Paul II, Pope

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Pontificate: Aug. 30, 1464 to July 26, 1471; b. Pietro Barbo in Venice, Feb. 23, 1417. Having spent his youth in Florence, he became archdeacon of Bologna and then bishop of Cervia and Vicenza before being created cardinal at the age of 23 by his uncle, Pope eugene iv. A man of considerable fortune, he had great influence in the Curia under Popes nicholas v and callistus iii and in 1456 became governor general of Campania and the maritime regions.

The capitulations drawn up by the cardinals on the eve of the election of the successor to Pope pius ii stated that the new pope, once elected, was to fix the number of cardinals at 24, reform the Curia, open a general council within the third year of his pontificate, and resume the war against the Turks. Paul was elected on the first ballot, but steadfastly refused to publish a bull confirming the provisions of the election pact. Supremely jealous of his authority, he ruled as an ostentatious monarch, imposing on the papal court a style in the mode of the first Italian Renaissance. Yet he himself was not a humanist in the full sense of the word; e.g., in 1468 he dissolved the Roman Academy founded by Pomponius Laetus, whose paganizing attitude struck the Pope as dangerous. (Paul's biography by Bartolomeo Platina, a member of the Academy, is understandably prejudiced.) On the other hand, Paul surrounded himself with scholars and encouraged the founding of Italy's first printing shop at subiaco (1465). His taste for pomp and luxury was expressed in the famous Palace of St. Mark, today the Palazzo Venezia, which he began in Rome as early as 1455 and made his principal residence from 1466 on.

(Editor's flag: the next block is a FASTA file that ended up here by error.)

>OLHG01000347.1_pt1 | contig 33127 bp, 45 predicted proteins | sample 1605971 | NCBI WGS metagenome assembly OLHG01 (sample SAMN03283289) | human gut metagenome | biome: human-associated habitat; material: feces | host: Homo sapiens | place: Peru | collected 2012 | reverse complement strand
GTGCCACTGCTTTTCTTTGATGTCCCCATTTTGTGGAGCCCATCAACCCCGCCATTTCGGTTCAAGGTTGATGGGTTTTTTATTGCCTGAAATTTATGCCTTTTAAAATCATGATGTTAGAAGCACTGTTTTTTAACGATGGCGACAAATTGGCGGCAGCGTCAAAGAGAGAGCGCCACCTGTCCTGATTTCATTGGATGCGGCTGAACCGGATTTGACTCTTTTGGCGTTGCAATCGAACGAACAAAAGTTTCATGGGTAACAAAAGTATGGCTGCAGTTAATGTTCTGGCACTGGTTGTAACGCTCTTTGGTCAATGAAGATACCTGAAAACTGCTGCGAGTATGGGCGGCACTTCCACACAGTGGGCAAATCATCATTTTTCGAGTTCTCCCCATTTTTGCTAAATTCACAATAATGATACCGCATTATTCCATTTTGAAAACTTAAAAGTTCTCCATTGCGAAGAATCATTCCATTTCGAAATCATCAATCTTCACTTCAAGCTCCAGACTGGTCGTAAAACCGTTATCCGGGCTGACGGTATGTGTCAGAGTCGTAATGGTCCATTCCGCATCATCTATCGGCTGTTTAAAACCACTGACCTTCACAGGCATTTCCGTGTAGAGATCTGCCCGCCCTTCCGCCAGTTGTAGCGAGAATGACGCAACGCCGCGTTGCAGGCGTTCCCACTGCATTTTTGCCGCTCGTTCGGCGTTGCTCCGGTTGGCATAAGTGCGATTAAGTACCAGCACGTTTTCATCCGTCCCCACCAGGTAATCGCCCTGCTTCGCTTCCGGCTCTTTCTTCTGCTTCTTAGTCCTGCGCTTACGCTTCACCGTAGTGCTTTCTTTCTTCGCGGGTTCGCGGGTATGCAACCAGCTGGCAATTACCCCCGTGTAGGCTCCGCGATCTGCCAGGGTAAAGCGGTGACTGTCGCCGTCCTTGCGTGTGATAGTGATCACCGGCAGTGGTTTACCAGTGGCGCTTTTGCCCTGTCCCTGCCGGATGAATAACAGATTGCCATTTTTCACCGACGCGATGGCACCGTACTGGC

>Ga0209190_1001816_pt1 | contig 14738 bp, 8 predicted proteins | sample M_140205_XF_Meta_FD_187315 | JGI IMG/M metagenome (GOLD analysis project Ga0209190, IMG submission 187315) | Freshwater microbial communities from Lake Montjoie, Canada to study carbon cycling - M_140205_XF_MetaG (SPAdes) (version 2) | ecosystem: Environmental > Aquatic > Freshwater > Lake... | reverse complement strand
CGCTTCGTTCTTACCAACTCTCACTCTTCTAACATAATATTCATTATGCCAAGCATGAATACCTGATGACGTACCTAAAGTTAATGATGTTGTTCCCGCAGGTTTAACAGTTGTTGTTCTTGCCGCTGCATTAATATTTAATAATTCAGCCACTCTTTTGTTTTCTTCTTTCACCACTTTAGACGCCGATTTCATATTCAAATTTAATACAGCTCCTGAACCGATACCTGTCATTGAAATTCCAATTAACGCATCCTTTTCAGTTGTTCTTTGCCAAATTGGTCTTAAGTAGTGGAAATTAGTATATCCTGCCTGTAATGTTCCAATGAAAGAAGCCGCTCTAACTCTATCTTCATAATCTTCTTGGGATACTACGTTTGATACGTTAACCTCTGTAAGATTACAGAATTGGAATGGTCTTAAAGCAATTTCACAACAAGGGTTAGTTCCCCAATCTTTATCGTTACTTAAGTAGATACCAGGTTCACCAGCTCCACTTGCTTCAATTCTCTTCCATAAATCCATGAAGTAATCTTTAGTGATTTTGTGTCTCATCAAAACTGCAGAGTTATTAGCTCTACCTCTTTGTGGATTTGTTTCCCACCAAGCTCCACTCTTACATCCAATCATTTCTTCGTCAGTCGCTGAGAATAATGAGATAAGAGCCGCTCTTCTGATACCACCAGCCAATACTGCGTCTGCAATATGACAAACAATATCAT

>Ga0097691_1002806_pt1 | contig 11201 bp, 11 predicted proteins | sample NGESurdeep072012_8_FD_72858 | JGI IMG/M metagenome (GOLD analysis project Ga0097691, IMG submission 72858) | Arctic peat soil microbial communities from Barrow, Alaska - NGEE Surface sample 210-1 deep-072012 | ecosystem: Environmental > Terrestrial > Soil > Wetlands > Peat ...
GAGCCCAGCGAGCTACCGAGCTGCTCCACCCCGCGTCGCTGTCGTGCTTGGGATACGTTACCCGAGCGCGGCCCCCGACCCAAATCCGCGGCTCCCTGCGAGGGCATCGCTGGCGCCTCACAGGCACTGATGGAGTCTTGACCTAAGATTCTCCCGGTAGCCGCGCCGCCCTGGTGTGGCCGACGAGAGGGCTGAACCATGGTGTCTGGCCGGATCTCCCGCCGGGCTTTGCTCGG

Paul's pontificate was dominated by the intensification of the war against the ottoman turks. Immediately, in 1464, Paul collected the funds necessary to renew the struggle, and in 1466 he gave his support to the Albanian chieftain Scanderbeg. To the profit of the Holy See he strengthened its alum monopoly by prohibiting any trading in alum with the Turks, but he could not prevent the fortress of Negropont (Euboea) from falling (July 1470). He was distracted from the struggle only when he felt it his duty to intervene in Bohemia in opposition to King George Poděbrad and the hussite church. At the Pope's instigation, Matthias Corvinus, King of Hungary, declared war on Poděbrad (March 31, 1468), whom Paul had already declared deposed. Corvinus received the crown of Bohemia from the pope in March 1469. Poděbrad, meantime, had obtained the support of King Louis XI of France, and together they demanded the convocation of a general council of the Church and initiated a process against Paul's former favorite, Cardinal Jean Balue. To mollify Louis XI, who had earlier consented to the abolition of the pragmatic sanction of Bourges (1461) despite the Parlement, Paul officially gave him and his successors the title "Most Christian King." Paul also devoted himself to the extirpation of the heretical fraticelli, initiating a process against them in 1466 and prosecuting their adherents in Germany. By his bull of Aug. 19, 1470, Paul decreed that in the future holy years would be held every 25 years (beginning 1475). In the spring of 1471 he actually contemplated the convocation of a council in Ferrara. He tried for a reconciliation with the byzantine church and was negotiating an alliance with the Iranian Prince Uzom-Hassan against the Turks when he died suddenly. His famous Renaissance tomb in the Vatican is the work of Mino of Fiesole and Giovanni Dalmato.

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